148,956 There were in 1847 upwards of 29 cargoes of provisions, fruits and vegetables, shipped in ice to ports where otherwise such articles could not be sent,-say to Barbadoes, Trinidad, Demarara, Antigua, St. Vincent, Gaudaloupe, St. Thomas, Honduras and Calcutta, the invoiced cost of which at Boston would average about $2,500 each, .

72,500 To these items may be added the profits of the trade to those engaged in it,

100,000 Total returns,

$507,651 It is probable that the commercial marine of the United States has been materially increased by the operations of the ice-trade. A large portion of the vessels formerly engaged in the freighting trade from Boston sailed in ballast, depending for remuneration on freights of cotton, rice, tobacco, sugar, &c., to be obtained in more Southern latitudes, often competing with the vessels of other nations which could earn a freight out and home. Now, a small outward freight from Boston can usually be obtained for the transportation of ice, to those places where freighting vessels ordinarily obtain cargoes. The ice-trade has generally been unsuccessful to places where profitable return freights cannot be obtained, because to such places a heavy freight must be paid on the ice, which it cannot bear; and also because Southern places, which do not produce valuable exports, are usually unable to consume expensive luxuries.

The methods and materials for preparing vessels for the transportation of ice have been various. Formerly their holds were ceiled up at the sides, bottom and top, with boards nailed to joist ribs secured to the skin of the vessel, and with double bulkheads forward and aft.-The spaces thus formed were filled with refuse tan, rice-hulls, meadow-hay, straw, wood-shavings, or like materials. These spaces were made of a thickness proportionate to the length of the voyage, and with reference to the season. The immediate surface of the ice was covered with the same materials, excepting tan. At the present time sawdust is used almost exclusively for voyages of considerable length. It is placed immediately between the ice and the skin of the vessel. This material is obtained from the State of Maine, and before its use for this purpose was entirely wasted at the water-mills, and, falling into the streams, occasioned serious obstructions. During the year 1847, 4600 cords were brought to Boston, at an average value of $2 50 per cord, delivered. The lumber is also wholly from the State of Maine. The value of it is, however, small, in the present mode of fitting vessels.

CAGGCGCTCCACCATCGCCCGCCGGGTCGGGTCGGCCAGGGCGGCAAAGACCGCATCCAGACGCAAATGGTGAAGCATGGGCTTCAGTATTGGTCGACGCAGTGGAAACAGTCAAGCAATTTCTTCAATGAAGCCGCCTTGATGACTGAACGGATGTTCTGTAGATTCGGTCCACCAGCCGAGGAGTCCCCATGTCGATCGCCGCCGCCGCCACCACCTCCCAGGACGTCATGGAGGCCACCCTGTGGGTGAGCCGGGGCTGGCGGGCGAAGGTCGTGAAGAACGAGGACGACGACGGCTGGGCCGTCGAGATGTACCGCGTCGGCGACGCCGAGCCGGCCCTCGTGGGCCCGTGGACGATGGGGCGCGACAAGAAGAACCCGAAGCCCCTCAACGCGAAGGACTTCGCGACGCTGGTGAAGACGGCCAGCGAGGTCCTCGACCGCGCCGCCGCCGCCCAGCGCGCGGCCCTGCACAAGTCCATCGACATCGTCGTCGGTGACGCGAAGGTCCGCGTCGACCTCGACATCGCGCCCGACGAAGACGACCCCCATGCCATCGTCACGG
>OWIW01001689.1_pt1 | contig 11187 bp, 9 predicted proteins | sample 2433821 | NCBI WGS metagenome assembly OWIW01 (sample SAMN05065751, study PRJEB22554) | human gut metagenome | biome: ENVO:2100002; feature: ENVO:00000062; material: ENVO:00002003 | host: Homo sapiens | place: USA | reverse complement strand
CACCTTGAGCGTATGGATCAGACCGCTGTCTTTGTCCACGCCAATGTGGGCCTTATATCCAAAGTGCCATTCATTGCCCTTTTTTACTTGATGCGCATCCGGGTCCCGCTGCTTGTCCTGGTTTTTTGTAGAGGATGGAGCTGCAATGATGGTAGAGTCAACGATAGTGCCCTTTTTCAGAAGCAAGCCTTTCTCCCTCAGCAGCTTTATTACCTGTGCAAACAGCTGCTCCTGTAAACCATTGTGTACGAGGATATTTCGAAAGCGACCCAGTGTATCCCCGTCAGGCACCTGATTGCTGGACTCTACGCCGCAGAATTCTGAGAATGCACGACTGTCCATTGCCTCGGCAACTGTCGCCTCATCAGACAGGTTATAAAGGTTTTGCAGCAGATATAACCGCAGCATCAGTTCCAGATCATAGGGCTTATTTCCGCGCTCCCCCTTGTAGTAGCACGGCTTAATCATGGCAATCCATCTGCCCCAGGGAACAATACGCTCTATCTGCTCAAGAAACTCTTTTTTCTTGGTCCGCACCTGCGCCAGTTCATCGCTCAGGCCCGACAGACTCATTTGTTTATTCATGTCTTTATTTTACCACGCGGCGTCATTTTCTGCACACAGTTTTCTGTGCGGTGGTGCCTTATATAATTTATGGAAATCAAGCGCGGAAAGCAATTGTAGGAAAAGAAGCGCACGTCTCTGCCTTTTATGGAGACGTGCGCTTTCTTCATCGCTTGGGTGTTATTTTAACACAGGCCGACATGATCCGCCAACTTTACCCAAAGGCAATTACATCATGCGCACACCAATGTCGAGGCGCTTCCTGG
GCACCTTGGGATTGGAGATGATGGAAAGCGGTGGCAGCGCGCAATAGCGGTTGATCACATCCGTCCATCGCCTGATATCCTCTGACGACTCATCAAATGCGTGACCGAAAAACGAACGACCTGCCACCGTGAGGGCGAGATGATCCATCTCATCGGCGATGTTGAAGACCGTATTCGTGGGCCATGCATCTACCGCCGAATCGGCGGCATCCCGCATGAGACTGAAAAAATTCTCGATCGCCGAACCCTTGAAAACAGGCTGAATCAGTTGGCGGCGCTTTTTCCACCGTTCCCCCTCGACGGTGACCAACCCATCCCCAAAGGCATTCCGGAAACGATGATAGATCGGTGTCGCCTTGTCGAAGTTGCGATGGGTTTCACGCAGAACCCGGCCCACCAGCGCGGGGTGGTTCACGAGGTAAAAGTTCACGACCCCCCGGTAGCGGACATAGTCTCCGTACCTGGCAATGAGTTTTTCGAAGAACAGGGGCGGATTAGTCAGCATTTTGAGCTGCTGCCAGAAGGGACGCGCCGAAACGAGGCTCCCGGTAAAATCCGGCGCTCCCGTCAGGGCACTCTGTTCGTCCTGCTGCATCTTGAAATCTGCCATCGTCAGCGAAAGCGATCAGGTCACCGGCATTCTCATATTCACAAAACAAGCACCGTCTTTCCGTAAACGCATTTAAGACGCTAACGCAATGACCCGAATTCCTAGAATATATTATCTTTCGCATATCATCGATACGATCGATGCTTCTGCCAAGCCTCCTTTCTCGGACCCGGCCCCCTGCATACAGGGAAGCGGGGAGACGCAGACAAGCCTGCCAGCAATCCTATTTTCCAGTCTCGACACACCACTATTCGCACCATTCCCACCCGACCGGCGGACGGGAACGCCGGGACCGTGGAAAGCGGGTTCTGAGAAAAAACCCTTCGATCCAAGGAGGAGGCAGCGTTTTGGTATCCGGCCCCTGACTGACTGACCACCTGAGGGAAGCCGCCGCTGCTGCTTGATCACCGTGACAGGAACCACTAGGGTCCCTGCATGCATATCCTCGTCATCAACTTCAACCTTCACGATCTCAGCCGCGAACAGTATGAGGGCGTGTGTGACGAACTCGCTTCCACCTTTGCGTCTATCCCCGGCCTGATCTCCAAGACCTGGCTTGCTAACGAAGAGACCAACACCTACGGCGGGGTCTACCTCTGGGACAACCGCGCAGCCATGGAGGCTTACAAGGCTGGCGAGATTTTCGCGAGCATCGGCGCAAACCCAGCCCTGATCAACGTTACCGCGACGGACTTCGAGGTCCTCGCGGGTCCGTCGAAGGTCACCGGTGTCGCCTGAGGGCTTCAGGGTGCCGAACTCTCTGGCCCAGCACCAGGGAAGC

Almost the whole value of the returns of thc ice-trade, including freight, are a gain to this country. The ice itself, the labor expended on it, the materials for its preservation, and the means of its transportation, would be worthless if the trade did not exist.

The prices at which ice sells in places where there is competition